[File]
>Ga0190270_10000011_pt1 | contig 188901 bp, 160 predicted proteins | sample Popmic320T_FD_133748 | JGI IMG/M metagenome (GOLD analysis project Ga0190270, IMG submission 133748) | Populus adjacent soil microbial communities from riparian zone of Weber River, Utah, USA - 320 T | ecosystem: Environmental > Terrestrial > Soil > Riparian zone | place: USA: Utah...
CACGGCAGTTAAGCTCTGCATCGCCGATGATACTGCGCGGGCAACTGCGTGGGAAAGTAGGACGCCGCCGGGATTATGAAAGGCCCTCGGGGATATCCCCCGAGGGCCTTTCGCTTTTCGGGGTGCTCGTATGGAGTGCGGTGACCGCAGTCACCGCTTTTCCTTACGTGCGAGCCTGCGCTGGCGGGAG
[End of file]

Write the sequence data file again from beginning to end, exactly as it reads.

>Ga0190270_10000011_pt1 | contig 188901 bp, 160 predicted proteins | sample Popmic320T_FD_133748 | JGI IMG/M metagenome (GOLD analysis project Ga0190270, IMG submission 133748) | Populus adjacent soil microbial communities from riparian zone of Weber River, Utah, USA - 320 T | ecosystem: Environmental > Terrestrial > Soil > Riparian zone | place: USA: Utah...
CACGGCAGTTAAGCTCTGCATCGCCGATGATACTGCGCGGGCAACTGCGTGGGAAAGTAGGACGCCGCCGGGATTATGAAAGGCCCTCGGGGATATCCCCCGAGGGCCTTTCGCTTTTCGGGGTGCTCGTATGGAGTGCGGTGACCGCAGTCACCGCTTTTCCTTACGTGCGAGCCTGCGCTGGCGGGAG